The first Spotlight of 2020 goes to The Majestic Theatre! I’ve written about them before; however, I wanted to go into a bit more depth about why The Majestic is one of my favorite places to go and be.
I’ll never forget the first time I walked through the doors of The Majestic. January 2015. The lobby was packed. Tables, chairs, people with sign up sheets, audition numbers to affix to your shirt–or where ever- and auditioners warming up, talking to each other, or sitting casually trying not to look nervous. It reminded me of my old audition days in LA. I wasn’t nervous. It didn’t matter to me if I got cast. The show was Les Miserables and I wasn’t really a musical theatre singer. I had been in musicals and I LOVE musicals but most of my recent singing was done as the front woman for Summer Rental, a local cover band, or church choir, or back in the day– commercial jingles. I loved the show. It’s dark, depressing, beautiful, and just the kind of music I never get to sing for an audience. Even if it’s just for the director and her panel, it still counts as performing a song for the show on stage. At the time, I was depressed, insomnia had it’s grip on me, and I was itching to step out on a relationship which, in my mind, had promised me more than it intended to deliver. I didn’t tell anyone I was auditioning. I didn’t want to hear all the reasons why I shouldn’t. Work. My son. The boyfriend who… well, anyway. I kicked ass with my rendition of On My Own, naturally. Walked away feeling accomplished. I achieved my goal, so now who cares what happens next? Well, a few days later I get a call from the director–Mary Jeanne Reynales– offering me a spot in the ladies stage ensemble. I try to refuse because, frankly, I think I’m out of the their league. What I mean is, the other singers were soooo good and I’m basically a cover band singer. I can fake it okay, but I don’t read music. A challenge often over-looked by my church choir. Such nice people. She says she really wants the sound of my voice so I say okay. Best decision of my life. I worked on Les Miserables for the next six months. It lifted my depression. Took away my insomnia and my itch. Yes, my son–who was in middle school at the time and often drug to the theater for rehearsals- could sing Lovely Ladies right along with me; but it’s culture! I learned a lot about myself, the reality of my relationship, and met some amazing people who I consider life long friends. The show opened and closed, sold out every time, and once it was over, I wondered what I would do next. Luckily, a new show pops up pretty regularly and by fall I was in deep. I was writing again. Short plays for Majestic Madness and participating in the Playwright’s Lab. I was hooked. Oh, and by then, my old relationship was over. With new lessons learned, I was ready to be, and be with, someone worthy of love. Plus! I submitted a short play for production, Fear Camp, which was featured in Love and Unexpected Places while at the same time (I know.) directed Picasso at the Lapin Agile! My life had literally flipped right side up in ONE YEAR.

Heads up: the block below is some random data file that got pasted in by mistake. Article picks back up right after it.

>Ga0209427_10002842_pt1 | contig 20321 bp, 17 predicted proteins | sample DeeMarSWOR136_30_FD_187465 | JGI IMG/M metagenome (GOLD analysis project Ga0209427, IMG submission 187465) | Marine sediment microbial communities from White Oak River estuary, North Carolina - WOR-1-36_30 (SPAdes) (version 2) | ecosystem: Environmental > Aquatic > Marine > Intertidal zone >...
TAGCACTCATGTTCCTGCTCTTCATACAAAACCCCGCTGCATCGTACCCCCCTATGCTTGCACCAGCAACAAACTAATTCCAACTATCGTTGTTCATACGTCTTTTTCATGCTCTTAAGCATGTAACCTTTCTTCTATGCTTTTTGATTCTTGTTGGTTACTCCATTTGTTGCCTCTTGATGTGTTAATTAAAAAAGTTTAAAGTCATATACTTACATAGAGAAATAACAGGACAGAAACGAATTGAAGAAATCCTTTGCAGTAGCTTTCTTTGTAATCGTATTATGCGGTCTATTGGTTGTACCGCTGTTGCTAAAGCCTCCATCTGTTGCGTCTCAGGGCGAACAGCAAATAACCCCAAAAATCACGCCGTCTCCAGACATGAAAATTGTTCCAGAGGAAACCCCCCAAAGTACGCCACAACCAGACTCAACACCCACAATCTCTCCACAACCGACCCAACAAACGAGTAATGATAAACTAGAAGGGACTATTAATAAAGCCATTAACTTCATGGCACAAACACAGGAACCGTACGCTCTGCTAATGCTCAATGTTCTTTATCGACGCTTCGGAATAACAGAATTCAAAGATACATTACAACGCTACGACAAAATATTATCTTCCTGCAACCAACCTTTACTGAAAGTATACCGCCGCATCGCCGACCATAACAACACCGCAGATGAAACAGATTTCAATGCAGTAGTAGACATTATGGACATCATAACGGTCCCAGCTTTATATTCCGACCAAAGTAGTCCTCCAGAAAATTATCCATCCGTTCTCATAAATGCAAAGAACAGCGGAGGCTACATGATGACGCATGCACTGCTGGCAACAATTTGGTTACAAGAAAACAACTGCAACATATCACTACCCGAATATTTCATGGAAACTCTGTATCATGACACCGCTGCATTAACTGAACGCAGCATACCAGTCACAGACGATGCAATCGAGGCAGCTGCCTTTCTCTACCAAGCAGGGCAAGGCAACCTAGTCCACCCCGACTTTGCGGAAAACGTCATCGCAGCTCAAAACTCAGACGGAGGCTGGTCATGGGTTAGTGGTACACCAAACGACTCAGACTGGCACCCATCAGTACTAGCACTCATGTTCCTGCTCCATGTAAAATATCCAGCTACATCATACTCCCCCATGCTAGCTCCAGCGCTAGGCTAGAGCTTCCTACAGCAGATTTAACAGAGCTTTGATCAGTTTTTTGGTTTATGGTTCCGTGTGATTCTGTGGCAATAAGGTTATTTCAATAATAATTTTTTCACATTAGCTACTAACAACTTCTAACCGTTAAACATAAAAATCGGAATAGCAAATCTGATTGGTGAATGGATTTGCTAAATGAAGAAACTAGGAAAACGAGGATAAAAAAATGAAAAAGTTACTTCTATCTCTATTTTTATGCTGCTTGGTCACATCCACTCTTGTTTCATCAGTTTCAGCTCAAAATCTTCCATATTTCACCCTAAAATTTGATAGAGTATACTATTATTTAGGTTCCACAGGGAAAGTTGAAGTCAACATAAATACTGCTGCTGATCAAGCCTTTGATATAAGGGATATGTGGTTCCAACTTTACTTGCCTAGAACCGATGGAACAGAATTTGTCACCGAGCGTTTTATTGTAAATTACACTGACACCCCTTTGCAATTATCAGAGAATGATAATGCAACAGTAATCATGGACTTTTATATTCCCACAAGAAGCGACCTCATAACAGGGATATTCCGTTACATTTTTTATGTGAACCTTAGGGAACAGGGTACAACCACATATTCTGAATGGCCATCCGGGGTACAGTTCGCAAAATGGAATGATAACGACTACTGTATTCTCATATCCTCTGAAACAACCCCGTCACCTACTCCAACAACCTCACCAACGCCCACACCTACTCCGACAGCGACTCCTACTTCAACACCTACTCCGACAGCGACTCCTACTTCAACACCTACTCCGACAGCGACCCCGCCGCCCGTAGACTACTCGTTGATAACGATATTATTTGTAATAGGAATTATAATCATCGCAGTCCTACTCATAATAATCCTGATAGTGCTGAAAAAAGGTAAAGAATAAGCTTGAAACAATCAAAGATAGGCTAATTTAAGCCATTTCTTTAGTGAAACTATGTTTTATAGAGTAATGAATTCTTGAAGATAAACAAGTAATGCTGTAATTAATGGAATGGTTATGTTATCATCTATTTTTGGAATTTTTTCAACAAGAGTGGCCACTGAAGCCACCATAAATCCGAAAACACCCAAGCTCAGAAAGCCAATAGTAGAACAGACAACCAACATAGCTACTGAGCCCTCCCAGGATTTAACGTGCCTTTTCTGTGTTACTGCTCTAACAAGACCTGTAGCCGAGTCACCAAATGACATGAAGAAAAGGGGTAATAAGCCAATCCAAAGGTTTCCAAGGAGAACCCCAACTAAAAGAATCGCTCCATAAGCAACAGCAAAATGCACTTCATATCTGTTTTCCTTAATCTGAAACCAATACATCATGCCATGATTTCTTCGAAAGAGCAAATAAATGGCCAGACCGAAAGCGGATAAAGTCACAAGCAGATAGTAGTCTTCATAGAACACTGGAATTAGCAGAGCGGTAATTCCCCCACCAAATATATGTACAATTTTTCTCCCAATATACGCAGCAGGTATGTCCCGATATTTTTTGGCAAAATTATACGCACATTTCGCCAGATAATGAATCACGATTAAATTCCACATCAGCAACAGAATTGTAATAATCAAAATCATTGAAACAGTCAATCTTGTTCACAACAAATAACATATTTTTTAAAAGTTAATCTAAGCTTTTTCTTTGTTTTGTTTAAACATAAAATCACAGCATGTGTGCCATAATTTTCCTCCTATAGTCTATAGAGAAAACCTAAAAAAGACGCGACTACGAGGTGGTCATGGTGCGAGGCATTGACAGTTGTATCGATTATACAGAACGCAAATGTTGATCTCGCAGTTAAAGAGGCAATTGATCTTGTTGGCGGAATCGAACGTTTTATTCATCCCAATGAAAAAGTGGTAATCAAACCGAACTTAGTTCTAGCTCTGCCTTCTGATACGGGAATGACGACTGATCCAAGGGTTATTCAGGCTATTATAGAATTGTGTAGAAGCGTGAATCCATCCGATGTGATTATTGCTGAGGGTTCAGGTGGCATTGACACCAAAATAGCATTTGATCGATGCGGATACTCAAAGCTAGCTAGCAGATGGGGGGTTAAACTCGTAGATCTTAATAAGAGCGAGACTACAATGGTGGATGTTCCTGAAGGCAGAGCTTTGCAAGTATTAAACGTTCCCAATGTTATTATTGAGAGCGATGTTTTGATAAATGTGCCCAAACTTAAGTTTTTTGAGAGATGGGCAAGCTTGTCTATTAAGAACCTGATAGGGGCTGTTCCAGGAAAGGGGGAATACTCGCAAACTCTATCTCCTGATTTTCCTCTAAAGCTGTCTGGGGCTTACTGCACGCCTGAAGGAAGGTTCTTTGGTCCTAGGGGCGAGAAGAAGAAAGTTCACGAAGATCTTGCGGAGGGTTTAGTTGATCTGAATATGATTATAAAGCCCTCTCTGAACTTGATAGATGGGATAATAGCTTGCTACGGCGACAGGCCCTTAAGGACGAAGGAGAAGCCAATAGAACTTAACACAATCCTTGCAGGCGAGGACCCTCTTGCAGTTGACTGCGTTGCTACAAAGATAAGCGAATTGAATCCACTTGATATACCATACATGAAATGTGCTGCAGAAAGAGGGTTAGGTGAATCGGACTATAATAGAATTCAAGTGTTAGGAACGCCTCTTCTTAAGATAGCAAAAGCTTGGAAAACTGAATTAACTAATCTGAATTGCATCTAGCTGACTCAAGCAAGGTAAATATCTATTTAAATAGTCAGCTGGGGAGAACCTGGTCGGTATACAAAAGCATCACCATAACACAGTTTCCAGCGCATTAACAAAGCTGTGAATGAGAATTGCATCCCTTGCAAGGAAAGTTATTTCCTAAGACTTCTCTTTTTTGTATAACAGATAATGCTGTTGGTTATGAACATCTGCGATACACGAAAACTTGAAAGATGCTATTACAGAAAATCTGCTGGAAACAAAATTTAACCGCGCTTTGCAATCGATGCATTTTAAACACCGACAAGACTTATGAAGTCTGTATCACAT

After many productions later, teching like a mad lady for Reader’s Theatre, directing for Reader’s Theatre, and a bunch of other things like concessions, box office, and house manager, I stepped away from the Majestic. Not because I didn’t, or don’t, love them. I do. I just wanted to see and experience theatre from the audience perspective for awhile. The last year has been so fun supporting my theatre people. Clapping, cheering, laughing, crying. Showing my support by purchasing tickets. It’s like a family reunion every time I’m there. Sharing their posts so others will see them and attend their shows. Community theatre is so important to me. Like breathing or eating. Theatre Supervisor Jimbo Ivy always ends his sound bites or speeches with “You are Majestic”. I think he’s right. The community support is majestic, in its own right; but you have to create a space for people to feel majestic once they’re there otherwise it doesn’t translate. Most of the time, the theatre hits its mark. There are some things to improve–which they have been doing the last number of years since Jimbo came on board–like updating technical things and safety stuff as well as the POS system and eventually the seating. The cool thing is, they’re always growing. Always looking to be better versions of themselves.
I’m still a member of The Playwright’s Lab, which is reading one of my recent short plays, Box of Memories, from the Veteran’s Voices show. But, I kinda miss walking the halls late at night after closing a show. Taking out the trash, checking the bathrooms, making sure the doors are locked and lights turned off. I used to turn around, look up at the marquee, and dream about owning and operating a place just like The Majestic. One day in the near future, I think I will. In fact, I know it.
Check out The Majestic Theatre’s upcoming shows by visiting their website HERE.